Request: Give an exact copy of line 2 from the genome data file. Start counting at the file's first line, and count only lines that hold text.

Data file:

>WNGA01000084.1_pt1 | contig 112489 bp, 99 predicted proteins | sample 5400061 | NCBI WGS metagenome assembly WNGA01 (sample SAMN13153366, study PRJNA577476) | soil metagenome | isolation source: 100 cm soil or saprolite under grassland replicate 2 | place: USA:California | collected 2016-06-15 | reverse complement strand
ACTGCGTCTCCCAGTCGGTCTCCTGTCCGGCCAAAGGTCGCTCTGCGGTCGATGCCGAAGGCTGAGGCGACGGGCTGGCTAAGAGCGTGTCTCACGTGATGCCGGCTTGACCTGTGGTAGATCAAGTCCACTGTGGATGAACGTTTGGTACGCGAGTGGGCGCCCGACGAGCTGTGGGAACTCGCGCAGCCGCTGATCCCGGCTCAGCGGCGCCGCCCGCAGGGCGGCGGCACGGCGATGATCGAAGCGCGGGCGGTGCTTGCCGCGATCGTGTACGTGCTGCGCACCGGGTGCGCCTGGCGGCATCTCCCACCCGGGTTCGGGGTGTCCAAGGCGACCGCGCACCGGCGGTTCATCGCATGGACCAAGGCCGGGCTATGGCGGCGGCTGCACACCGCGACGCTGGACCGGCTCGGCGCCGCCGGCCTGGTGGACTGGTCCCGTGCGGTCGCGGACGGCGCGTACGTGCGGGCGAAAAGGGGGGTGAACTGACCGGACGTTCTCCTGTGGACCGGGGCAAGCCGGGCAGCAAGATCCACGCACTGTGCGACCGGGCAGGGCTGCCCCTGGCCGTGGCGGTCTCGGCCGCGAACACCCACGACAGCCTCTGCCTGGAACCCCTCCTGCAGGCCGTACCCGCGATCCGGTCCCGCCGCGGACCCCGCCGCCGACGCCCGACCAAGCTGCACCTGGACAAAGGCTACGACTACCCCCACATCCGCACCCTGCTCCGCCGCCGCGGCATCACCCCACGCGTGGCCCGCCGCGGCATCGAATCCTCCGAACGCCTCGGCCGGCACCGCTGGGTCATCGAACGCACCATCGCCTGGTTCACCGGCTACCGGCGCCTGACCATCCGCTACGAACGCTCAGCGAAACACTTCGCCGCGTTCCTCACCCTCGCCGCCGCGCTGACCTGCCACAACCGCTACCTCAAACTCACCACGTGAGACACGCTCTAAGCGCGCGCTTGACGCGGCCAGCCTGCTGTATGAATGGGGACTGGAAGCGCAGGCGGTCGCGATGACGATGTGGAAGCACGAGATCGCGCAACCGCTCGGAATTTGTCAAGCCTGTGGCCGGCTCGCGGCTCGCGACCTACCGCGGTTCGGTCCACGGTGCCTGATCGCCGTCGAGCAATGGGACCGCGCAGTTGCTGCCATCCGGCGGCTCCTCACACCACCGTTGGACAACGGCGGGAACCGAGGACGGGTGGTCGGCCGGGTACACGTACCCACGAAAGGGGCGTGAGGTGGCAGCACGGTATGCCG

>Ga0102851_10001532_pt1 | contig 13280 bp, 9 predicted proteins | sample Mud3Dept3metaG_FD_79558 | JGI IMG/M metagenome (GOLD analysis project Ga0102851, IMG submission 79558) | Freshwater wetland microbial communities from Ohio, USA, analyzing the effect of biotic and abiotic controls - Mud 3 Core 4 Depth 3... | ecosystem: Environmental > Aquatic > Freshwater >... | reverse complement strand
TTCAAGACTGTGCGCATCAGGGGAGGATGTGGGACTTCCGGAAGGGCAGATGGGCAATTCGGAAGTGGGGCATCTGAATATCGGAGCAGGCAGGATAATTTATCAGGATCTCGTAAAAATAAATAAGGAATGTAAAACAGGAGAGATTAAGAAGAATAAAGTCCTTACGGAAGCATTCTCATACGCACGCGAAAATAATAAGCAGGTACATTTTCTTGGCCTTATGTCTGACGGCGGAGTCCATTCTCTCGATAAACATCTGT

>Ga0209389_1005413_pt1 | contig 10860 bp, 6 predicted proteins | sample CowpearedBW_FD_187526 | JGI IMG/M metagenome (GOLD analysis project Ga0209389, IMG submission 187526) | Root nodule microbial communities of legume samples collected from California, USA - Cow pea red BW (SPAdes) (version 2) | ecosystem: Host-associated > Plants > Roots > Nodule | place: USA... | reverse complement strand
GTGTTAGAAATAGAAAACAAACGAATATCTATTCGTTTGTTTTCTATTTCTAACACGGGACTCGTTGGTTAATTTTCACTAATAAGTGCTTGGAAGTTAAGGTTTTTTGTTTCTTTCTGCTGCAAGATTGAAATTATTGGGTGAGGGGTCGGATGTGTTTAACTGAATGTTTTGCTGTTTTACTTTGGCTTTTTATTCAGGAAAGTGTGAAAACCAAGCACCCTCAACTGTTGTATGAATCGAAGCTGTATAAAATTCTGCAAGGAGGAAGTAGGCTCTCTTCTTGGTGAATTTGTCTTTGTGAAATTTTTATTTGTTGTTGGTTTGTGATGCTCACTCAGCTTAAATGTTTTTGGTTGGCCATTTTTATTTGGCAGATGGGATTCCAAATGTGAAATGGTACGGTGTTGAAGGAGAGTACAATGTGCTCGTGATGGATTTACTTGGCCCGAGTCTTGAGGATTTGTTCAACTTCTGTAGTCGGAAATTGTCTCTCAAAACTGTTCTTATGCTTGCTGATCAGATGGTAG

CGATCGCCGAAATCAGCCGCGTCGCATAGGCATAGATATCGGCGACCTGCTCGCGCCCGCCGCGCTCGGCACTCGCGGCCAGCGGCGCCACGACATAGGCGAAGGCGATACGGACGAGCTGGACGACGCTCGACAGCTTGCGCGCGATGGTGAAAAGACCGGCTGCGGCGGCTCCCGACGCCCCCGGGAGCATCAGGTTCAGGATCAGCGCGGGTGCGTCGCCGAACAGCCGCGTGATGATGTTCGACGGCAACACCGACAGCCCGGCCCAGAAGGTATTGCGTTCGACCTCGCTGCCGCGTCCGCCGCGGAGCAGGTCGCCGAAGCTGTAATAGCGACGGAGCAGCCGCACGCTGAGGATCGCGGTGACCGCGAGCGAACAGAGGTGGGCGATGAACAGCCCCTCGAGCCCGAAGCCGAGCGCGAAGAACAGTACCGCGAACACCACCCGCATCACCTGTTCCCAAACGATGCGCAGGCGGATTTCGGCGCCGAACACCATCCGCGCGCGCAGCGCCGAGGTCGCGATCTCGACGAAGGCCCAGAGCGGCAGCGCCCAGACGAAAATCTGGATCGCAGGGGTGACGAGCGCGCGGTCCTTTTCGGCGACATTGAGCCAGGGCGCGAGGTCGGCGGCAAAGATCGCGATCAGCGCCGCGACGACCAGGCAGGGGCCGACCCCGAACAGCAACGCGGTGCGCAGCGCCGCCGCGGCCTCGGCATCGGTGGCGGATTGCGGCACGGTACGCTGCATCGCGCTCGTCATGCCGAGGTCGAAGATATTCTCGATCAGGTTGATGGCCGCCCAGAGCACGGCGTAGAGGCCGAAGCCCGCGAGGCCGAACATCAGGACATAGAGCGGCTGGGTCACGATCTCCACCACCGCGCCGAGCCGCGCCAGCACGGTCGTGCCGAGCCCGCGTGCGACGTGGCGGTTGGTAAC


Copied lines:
ACTGCGTCTCCCAGTCGGTCTCCTGTCCGGCCAAAGGTCGCTCTGCGGTCGATGCCGAAGGCTGAGGCGACGGGCTGGCTAAGAGCGTGTCTCACGTGATGCCGGCTTGACCTGTGGTAGATCAAGTCCACTGTGGATGAACGTTTGGTACGCGAGTGGGCGCCCGACGAGCTGTGGGAACTCGCGCAGCCGCTGATCCCGGCTCAGCGGCGCCGCCCGCAGGGCGGCGGCACGGCGATGATCGAAGCGCGGGCGGTGCTTGCCGCGATCGTGTACGTGCTGCGCACCGGGTGCGCCTGGCGGCATCTCCCACCCGGGTTCGGGGTGTCCAAGGCGACCGCGCACCGGCGGTTCATCGCATGGACCAAGGCCGGGCTATGGCGGCGGCTGCACACCGCGACGCTGGACCGGCTCGGCGCCGCCGGCCTGGTGGACTGGTCCCGTGCGGTCGCGGACGGCGCGTACGTGCGGGCGAAAAGGGGGGTGAACTGACCGGACGTTCTCCTGTGGACCGGGGCAAGCCGGGCAGCAAGATCCACGCACTGTGCGACCGGGCAGGGCTGCCCCTGGCCGTGGCGGTCTCGGCCGCGAACACCCACGACAGCCTCTGCCTGGAACCCCTCCTGCAGGCCGTACCCGCGATCCGGTCCCGCCGCGGACCCCGCCGCCGACGCCCGACCAAGCTGCACCTGGACAAAGGCTACGACTACCCCCACATCCGCACCCTGCTCCGCCGCCGCGGCATCACCCCACGCGTGGCCCGCCGCGGCATCGAATCCTCCGAACGCCTCGGCCGGCACCGCTGGGTCATCGAACGCACCATCGCCTGGTTCACCGGCTACCGGCGCCTGACCATCCGCTACGAACGCTCAGCGAAACACTTCGCCGCGTTCCTCACCCTCGCCGCCGCGCTGACCTGCCACAACCGCTACCTCAAACTCACCACGTGAGACACGCTCTAAGCGCGCGCTTGACGCGGCCAGCCTGCTGTATGAATGGGGACTGGAAGCGCAGGCGGTCGCGATGACGATGTGGAAGCACGAGATCGCGCAACCGCTCGGAATTTGTCAAGCCTGTGGCCGGCTCGCGGCTCGCGACCTACCGCGGTTCGGTCCACGGTGCCTGATCGCCGTCGAGCAATGGGACCGCGCAGTTGCTGCCATCCGGCGGCTCCTCACACCACCGTTGGACAACGGCGGGAACCGAGGACGGGTGGTCGGCCGGGTACACGTACCCACGAAAGGGGCGTGAGGTGGCAGCACGGTATGCCG